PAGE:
Politics & Parsha: “Shul Politics Like Never Before”
Each week IPA Deputy Director of Public Policy Howie Beigelman takes a look at the weekly parsha and discusses it in a way you may never have seen. Any hashkafic, halachic or political opinions are personal and do not reflect the official psak or policy of the OU.
Naso 5771: Counting Blessings
The cosmic & kabbalistic reasons as to why G-d needs to bless through an intermediary is beyond the scope of this blog (or its author). But the blessings themselves are first mentioned in this week’s Torah portion. Known as the priestly blessings, because it was the kohanim, the priests – who G-d commanded to bless the people, the blessings themselves, once the sole province of Aaron, as High Priest and his descendants, has been appropriated by parents to bless their children each Sabbath, to the bride and groom on their wedding day, and, well, you get the idea. If there’s a blessing to be given, often, at least part of it is from the priestly playbook.
That’s partly because they are all encompassing blessings: we are blessed with G-d’s protection, His Divine light and favored by His countenance. Finally, we are blessed with peace. The commentaries note that all the material and spiritual bounty in the world is worthless without protection from thieves and useless without peace.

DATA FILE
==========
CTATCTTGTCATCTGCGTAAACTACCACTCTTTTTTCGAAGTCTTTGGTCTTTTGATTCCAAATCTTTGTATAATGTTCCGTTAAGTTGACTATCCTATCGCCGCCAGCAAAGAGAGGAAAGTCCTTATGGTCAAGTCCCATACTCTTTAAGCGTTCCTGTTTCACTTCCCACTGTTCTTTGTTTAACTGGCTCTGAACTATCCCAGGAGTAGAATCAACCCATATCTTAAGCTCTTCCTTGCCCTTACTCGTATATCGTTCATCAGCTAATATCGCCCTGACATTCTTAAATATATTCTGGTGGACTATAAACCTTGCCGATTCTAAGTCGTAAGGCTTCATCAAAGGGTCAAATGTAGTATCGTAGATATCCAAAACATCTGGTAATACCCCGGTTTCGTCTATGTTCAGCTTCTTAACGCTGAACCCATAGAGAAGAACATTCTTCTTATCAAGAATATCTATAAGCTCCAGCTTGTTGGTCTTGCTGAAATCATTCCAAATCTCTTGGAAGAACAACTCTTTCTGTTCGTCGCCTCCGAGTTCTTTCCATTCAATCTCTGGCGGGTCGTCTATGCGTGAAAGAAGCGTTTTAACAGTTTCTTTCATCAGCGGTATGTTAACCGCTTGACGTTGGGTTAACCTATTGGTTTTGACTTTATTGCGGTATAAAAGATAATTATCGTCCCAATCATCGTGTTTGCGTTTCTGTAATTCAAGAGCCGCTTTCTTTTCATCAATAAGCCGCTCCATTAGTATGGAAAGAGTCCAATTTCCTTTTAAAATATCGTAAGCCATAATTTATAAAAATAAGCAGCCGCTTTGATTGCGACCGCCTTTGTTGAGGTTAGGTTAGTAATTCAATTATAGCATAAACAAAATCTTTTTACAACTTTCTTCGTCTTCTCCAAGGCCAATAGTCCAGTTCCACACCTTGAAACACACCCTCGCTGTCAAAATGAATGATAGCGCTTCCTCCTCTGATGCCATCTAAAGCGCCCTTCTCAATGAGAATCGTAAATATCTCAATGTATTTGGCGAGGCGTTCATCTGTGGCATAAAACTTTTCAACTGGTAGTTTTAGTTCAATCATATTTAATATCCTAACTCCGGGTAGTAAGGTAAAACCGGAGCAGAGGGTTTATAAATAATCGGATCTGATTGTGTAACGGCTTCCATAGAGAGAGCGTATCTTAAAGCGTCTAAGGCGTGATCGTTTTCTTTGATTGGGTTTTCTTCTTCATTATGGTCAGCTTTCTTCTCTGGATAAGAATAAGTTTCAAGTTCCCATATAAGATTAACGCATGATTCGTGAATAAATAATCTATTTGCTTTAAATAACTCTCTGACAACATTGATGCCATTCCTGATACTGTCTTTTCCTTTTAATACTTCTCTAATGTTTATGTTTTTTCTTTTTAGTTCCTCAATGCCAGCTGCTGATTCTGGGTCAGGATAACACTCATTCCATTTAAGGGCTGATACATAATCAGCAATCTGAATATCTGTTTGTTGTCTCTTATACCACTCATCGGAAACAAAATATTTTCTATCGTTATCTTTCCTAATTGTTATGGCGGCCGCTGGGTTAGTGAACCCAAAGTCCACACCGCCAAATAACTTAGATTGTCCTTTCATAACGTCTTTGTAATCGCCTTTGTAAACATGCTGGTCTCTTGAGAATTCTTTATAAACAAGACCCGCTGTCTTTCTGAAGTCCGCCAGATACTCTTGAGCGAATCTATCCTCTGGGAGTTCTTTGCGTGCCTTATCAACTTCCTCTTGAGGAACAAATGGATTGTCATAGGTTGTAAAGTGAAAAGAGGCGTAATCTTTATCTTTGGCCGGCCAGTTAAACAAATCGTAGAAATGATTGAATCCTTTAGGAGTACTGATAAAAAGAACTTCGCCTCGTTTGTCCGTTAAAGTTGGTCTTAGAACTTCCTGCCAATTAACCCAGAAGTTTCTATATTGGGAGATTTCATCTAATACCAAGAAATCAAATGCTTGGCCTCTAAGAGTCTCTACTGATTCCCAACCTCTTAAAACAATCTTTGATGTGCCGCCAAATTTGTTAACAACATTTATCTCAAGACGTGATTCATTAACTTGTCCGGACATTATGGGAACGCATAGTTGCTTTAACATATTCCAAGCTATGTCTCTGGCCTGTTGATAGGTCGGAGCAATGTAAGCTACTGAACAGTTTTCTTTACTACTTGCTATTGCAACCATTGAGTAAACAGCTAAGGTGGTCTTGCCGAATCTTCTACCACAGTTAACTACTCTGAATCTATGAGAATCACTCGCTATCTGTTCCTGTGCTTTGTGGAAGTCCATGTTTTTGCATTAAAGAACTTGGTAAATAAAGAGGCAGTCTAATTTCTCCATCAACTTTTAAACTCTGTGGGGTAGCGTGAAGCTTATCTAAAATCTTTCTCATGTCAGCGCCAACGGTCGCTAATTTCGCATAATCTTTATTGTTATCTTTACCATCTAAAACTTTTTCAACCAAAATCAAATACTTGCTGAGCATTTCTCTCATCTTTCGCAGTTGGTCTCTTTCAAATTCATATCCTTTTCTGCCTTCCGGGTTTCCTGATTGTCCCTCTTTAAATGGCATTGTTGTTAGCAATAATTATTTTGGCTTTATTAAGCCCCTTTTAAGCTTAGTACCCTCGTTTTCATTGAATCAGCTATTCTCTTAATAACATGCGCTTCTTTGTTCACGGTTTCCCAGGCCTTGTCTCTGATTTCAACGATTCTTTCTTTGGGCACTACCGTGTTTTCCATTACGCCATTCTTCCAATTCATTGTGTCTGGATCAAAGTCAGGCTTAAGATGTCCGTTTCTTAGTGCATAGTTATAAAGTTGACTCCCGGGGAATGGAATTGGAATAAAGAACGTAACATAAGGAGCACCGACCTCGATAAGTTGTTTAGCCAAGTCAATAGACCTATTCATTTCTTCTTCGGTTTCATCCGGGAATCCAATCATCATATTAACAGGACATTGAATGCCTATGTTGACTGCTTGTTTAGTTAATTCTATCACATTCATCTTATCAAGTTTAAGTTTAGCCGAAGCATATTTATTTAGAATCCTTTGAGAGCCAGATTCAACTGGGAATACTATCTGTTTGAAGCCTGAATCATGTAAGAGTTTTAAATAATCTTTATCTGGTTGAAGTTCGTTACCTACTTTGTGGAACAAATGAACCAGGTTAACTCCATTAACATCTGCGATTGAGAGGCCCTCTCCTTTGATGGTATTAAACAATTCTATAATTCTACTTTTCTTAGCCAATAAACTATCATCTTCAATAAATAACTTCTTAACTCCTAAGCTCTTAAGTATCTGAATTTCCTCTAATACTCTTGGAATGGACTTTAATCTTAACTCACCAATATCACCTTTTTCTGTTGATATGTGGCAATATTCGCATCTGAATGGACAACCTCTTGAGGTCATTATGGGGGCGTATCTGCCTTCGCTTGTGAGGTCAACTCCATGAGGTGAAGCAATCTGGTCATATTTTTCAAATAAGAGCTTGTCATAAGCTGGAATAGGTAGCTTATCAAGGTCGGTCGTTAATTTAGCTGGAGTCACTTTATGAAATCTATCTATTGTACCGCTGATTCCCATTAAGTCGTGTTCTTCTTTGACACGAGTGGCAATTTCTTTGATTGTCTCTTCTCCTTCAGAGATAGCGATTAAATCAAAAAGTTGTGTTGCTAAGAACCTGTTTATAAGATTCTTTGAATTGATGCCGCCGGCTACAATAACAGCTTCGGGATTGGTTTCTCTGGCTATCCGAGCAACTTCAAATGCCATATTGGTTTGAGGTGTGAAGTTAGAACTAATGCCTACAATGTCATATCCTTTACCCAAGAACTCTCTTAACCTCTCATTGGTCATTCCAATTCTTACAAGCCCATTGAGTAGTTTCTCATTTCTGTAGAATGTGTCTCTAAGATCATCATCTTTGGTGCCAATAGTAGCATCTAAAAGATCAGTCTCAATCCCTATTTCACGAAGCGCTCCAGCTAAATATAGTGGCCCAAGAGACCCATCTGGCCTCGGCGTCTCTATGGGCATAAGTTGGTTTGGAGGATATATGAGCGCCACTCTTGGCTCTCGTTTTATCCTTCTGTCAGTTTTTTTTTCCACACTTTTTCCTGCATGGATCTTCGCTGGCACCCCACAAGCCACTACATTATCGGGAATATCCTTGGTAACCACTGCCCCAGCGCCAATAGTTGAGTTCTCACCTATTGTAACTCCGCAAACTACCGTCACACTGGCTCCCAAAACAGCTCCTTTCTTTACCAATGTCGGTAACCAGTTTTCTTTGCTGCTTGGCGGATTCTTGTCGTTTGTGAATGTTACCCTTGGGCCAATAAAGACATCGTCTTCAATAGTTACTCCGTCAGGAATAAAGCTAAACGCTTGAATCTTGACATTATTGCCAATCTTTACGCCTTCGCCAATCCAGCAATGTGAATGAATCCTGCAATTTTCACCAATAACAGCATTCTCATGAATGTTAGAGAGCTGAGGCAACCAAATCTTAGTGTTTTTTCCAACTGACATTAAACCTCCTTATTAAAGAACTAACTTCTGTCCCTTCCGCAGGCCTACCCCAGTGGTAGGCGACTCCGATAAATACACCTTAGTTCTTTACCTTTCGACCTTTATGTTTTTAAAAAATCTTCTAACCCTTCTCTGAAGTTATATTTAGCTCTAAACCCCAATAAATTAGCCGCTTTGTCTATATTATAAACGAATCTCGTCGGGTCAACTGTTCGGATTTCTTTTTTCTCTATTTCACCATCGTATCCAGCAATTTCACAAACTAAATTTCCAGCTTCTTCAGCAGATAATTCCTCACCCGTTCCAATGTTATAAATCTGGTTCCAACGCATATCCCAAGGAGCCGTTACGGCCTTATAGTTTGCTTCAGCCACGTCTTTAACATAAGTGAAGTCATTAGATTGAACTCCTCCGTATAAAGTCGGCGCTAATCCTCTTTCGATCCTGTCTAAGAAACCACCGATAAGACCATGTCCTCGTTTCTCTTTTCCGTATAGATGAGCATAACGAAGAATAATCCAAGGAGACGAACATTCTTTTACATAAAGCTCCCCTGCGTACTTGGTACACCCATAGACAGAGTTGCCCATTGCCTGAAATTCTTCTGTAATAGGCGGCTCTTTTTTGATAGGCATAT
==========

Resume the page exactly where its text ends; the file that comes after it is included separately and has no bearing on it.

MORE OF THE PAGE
Indeed, that is why even the most radical (in a good way) proponents of “small g” government and their equally radical proponents of expansive “big” government agree: the prime directive of any government is protecting its citizens. Both from outside invasion but also domestically, policing against crime, fraud and even the simple, boring, breach of contract. In a strictly Lockeian world, that it’s only role. With peace, in a more liberal understanding of political theory, government can work to ensure education and basic economic needs: food, clothing & shelter. In the more libertarian view, individuals and families are able to best procure all that themselves, so long as they are secure in their own safety.
These are the same basic blessings offered by the priests, at G-d’s request. With just one difference. G-d works backward, so to speak & provides first the basic needs, then the spiritual, and because G-d is G-d, peace can be last. G-d’s guarantee of peace is ironclad so He need not provide it first. He can allow economic success first because if G-d is watching, it is never in jeopardy.
In our national lives, but also in our communal ones, this is our task. Peace. Basic necessities. Educational opportunity. Safety. Security.
What all that means in our local synagogue is different than what it means for our local police. And what it means for our military isn’t same as what it means in a family.
We, unlike G-d must provide peace first, but we must always remember that our goal is to do for our communities and countrymen what G-d asked Aaron to pray He provide for his (and His) communities and countrymen.
Words to consider, ideas to ponder — politics & the parsha.